Site icon Liesl Garner

The Gifts of Being a Writer

There are so many gifts involved in the life of a writer. Perhaps mostly it is in exploring moments deeply, holding them in our minds, mulling them over, experiencing them again and again until we gain from them what we are seeking – some insight or relevance, some way to share these moments with others.

Recently, I changed the cover art for my Writing FaceBook Page to an image of a typewriter, and a writer friend messaged me that she felt we must be related because she was currently wearing a typewriter necklace. We are spiritual soul-mates for sure, and her sharing her necklace reminded me of all the gifts that have been given to me by family and friends who know me and know that writing, sharing, speaking my heart is my soul’s spiritual practice.

My children have been my greatest gifters throughout their lives. They have shown an uncanny understanding of what it means for me to be a poet mama to wild boys. They know when I need to be comforted, when the world is too much. They know when I’m overjoyed by them, and they let me look at them with poetic wonder for all that they are and all that they mean to me. They are my poems. When they were very little and needed all my attention, my mother told me they were the poems I was writing every day.

When my now 18-year old was only eight or ten years old, he made an Open-Mic Poetry Gathering for me as a Christmas gift and it was the most amazing gift I’d ever received.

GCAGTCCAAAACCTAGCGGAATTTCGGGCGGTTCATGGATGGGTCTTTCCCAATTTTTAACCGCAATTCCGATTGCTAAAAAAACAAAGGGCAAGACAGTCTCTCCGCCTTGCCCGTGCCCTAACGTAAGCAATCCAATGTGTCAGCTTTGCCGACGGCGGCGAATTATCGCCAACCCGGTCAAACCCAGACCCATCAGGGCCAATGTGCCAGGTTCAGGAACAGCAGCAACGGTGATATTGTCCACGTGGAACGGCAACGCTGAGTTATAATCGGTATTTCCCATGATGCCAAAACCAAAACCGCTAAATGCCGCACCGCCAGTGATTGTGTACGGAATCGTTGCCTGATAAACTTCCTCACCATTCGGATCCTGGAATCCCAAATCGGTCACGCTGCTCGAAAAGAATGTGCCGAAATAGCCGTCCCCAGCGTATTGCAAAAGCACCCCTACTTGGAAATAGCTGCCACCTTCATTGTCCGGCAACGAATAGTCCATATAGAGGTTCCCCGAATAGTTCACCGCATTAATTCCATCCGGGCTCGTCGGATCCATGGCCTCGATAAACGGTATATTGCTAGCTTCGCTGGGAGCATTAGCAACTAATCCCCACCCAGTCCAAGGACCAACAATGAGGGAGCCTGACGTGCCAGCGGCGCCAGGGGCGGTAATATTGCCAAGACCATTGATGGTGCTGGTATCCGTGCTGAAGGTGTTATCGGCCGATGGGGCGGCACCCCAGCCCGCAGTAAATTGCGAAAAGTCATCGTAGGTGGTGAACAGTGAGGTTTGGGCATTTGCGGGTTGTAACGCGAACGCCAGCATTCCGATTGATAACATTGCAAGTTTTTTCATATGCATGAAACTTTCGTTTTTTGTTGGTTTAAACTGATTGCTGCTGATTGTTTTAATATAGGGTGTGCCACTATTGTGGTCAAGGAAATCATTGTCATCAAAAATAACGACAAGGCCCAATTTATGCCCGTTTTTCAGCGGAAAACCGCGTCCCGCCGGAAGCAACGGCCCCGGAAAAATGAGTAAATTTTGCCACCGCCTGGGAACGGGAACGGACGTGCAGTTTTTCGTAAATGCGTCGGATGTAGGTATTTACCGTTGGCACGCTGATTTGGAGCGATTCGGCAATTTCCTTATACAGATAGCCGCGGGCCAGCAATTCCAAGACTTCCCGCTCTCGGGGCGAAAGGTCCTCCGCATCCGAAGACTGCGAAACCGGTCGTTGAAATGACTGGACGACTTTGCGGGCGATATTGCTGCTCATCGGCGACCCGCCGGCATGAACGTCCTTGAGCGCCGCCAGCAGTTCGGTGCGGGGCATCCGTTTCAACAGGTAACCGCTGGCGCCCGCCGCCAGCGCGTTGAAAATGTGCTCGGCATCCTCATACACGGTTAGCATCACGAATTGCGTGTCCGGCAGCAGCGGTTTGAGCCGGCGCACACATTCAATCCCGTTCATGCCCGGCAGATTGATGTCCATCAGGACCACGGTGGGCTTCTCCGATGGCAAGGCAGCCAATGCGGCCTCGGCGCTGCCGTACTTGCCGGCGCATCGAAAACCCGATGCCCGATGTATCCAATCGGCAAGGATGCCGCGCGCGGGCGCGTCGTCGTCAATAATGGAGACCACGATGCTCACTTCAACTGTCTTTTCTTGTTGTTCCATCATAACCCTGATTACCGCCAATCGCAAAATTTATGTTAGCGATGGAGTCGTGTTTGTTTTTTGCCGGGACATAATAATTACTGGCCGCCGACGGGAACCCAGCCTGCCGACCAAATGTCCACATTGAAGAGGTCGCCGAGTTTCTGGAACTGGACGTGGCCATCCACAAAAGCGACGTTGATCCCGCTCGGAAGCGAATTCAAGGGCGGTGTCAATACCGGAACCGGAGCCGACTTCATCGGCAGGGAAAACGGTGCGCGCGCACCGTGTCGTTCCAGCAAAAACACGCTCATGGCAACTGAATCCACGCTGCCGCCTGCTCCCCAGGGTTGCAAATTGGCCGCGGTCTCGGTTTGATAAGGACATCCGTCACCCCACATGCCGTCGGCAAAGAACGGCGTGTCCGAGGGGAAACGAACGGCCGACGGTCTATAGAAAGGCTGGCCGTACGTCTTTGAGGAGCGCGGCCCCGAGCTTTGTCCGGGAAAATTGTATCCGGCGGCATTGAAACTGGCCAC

And the jewelry! Oh, I have been blessed. This gift was from my amazing Sister-in-Law, an artist herself. Her depth of talent in gift-giving is astounding. This is a steampunk trinket she found, and then she hand-printed on the inside cover a section of one of my poems, “She Thought Perhaps Azalea.” I was already in tears. Then inside the itsy-teeny-tiny book, hand-written in painstakingly gorgeous and miniature script, in its entirety, my poem, “The Picnic Tree.”

There is so much more jewelry from my kiddos – there is a ring made for me when one son was five and cutting metal with his dad in the shop. There is a necklace made from a shell found on the beach by one of the older boys. There is a heart-shaped trinket made in my son’s own foundry, after he learned to melt metal. It goes on and on, but the books created by my kids and the jewelry made specifically to show me they cherished my poet heart are here.

And the necklace Poetry Book made for me to wear to Open-Mic nights. Being a writer has so many gifts involved in how we look at life, how we process things, how we live each moment twice or three times or more as we write about it and share it. Today, I am mulling over the gifts I can hold in my hand or wear around my neck that remind me how deeply I am loved.

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